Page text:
In lieu of sending a gift to each and every one of you, we offer this link to a downloadable version of William Morris’ fantasy novel, The Story of the Glittering Plain illustrated by Walter Crane and suitable for your tablet thingy or online reading. The book, published in 1894, influenced a young J.R.R. Tolkien.

May you all have a productive and happy 2019.

The Art and Architecture of C.F.A. Voysey

As a tangential way of following up on my overly hasty post on turn of the last century street scenes let me begin by saying that I’m not interested in an uncritical nostalgia for the past. Rather, I’d like to question why we assume we’re on the only right historical trajectory. What would happen if we could see that the way things are now are not the only possible way things could have turned out? In the case of those streets, for instance, what would have happened if we had planned cities on a more human scale and had not ceded so much real estate to automobiles? And why can’t we change the way we do things now?

C.F.A. Voysey: Design for a house.

Questioning this myth of progress is one of the reasons I’m so obsessed with the Arts and Crafts movement of the late 19th and early 20th centuries. I have a sense that many art historians don’t like this period because it doesn’t fit neatly into a linear progression from representation to abstraction. It also combines a contradictory, conservative interest in historicism along with radical socialist politics. So, just like reconsidering our streets, how about we ponder what would have happened if the Arts and Crafts movement had not died in the horrors of WWI.

C.F.A. Voysey: cabinet.

Looking for some dining chairs to make for our living room, I stumbled on the work of C.F.A. Voysey, an English Arts and Crafts architect and designer. He took an obsessive gesamtkunstwerk (total art work) approach to his architectural commissions, insisting on designing not just the building but the furniture and everything down to the pen trays. Very conservative politically, he was an exception to the more progressive bent of the movement. It’s also obvious that he spent every spare moment of his life obsessively drawing.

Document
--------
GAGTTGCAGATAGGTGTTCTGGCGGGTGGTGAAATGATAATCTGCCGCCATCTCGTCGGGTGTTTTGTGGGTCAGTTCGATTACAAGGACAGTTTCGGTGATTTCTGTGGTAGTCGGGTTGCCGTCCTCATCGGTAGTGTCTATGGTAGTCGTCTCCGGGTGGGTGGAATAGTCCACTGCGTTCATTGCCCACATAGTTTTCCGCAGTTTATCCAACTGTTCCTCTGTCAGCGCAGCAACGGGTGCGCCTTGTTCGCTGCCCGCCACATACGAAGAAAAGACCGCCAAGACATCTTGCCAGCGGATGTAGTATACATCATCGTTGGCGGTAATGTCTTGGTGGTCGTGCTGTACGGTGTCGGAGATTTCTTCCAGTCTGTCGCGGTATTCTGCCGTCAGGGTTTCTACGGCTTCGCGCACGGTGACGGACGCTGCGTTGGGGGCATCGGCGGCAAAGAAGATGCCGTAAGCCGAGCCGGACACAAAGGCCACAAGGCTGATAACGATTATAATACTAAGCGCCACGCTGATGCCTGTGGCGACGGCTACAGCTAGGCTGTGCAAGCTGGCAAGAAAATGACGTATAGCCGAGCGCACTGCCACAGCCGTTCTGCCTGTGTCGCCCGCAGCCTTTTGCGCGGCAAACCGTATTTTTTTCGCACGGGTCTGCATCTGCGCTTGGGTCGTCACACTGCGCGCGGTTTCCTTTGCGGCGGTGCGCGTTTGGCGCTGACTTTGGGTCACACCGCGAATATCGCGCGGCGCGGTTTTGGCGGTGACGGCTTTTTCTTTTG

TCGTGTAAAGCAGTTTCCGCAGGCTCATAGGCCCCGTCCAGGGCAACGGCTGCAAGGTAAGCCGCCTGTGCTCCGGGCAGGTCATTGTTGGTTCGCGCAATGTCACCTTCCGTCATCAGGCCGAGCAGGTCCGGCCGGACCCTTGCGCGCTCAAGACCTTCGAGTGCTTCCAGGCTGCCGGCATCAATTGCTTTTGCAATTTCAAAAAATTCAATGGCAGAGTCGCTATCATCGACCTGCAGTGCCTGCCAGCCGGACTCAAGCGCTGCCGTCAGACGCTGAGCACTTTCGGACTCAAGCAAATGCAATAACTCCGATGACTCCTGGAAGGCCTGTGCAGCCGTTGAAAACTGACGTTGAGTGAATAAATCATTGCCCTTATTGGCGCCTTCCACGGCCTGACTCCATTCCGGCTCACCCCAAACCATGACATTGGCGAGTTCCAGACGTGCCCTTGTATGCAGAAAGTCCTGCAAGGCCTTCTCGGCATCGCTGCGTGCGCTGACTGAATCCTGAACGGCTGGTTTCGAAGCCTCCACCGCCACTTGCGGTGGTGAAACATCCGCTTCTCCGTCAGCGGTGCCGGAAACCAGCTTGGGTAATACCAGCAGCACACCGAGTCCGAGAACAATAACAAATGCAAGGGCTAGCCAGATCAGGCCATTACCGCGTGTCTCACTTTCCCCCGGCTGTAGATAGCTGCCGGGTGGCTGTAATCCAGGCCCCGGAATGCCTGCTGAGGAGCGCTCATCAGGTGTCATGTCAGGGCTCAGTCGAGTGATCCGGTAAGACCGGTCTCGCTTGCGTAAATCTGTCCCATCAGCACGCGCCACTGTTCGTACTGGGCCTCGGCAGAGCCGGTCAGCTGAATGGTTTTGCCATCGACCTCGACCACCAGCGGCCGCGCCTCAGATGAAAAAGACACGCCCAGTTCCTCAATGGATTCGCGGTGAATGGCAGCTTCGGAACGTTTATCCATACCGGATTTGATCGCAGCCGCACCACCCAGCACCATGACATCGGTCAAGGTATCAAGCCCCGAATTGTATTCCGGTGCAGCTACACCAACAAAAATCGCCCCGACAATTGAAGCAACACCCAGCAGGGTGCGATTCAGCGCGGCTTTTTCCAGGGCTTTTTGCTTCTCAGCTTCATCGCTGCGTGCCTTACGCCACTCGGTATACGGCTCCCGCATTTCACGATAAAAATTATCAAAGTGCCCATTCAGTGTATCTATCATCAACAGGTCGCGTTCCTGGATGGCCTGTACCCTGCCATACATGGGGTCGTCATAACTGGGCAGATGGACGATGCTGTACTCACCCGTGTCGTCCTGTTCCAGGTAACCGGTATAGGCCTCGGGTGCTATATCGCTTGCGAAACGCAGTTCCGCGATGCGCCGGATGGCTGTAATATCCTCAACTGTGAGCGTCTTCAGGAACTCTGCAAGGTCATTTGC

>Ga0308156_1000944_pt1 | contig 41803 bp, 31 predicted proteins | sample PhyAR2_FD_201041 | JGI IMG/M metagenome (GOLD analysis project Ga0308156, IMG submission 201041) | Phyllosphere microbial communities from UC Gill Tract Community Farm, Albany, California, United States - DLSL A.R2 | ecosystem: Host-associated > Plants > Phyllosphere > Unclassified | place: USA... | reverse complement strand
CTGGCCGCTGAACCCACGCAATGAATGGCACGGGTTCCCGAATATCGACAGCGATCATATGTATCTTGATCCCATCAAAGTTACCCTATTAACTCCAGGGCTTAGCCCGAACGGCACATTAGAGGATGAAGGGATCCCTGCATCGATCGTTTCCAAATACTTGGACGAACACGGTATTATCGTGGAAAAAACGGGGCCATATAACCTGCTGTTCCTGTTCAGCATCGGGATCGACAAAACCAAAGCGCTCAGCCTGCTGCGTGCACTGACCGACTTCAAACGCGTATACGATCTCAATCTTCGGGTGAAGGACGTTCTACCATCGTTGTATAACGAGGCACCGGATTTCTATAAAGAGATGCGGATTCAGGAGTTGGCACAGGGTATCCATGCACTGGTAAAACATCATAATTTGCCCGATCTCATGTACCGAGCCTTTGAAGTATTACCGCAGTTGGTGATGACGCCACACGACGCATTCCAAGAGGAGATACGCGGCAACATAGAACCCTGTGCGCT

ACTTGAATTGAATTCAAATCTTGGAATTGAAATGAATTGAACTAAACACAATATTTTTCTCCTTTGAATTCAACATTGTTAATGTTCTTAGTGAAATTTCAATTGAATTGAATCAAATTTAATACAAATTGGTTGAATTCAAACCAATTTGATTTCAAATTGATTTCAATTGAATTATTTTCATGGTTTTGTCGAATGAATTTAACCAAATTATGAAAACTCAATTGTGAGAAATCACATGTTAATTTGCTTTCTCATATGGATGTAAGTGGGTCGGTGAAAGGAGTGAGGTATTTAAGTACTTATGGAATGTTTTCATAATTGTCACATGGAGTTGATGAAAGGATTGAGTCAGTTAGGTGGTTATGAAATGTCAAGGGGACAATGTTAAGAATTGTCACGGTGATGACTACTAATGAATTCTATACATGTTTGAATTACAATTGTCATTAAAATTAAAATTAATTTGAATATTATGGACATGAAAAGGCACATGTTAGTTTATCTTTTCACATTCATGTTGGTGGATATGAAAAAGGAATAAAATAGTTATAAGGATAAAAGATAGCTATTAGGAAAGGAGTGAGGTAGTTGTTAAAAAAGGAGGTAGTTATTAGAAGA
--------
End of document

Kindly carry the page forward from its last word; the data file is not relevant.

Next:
C.F.A. Voysey: Birds of Many Climes c.1900.

Voysey’s work points to an alternate trajectory in which our art and our cities are entwined with a reverence for nature instead being at the service of machines. Instead we have the cynicism, self absorption and nihilism of Jeff Koons and Damien Hirst. And all we have to look forward to are cites soon to be clogged with self driving cars.

C.F.A. Voysey: design for wallpaper.

Though we ended up in a great crapulence, at least we can still get Voysey’s wallpaper. Put it on your kids walls and maybe it will inspire them to figure out a better future.

The #700 Bookshelf

I’ve been fortunate to have some spare time in the past year to be able to raise my rudimentary carpentry skills to a level where I can make some rudimentary furniture. And, as you might have guessed, I have an obsession with unfashionable Arts and Crafts furniture and art.

The #700 bookcase as seen in the 1909 catalog.

My latest project was making a copy of Gustav Stickley’s #700 bookshelf, originally manufactured in 1904. The $30 price in the 1909 catalog would be around $900 today, not cheap considering that a good salary at that time was between $2,000 and $5,000 a year.

In my cranky opinion the pre-WWI Arts and Crafts era marks the pinnacle of American design. It’s all downhill from this point. The #700 bookcase may have been designed by the architect Harvey Ellis, though there is some controversy about this. Having spent so many hours building it, there are some details that make me think an architect had something to do with the design, particularly the odd little pilasters that hide the face frame seam on the front of the bookcase.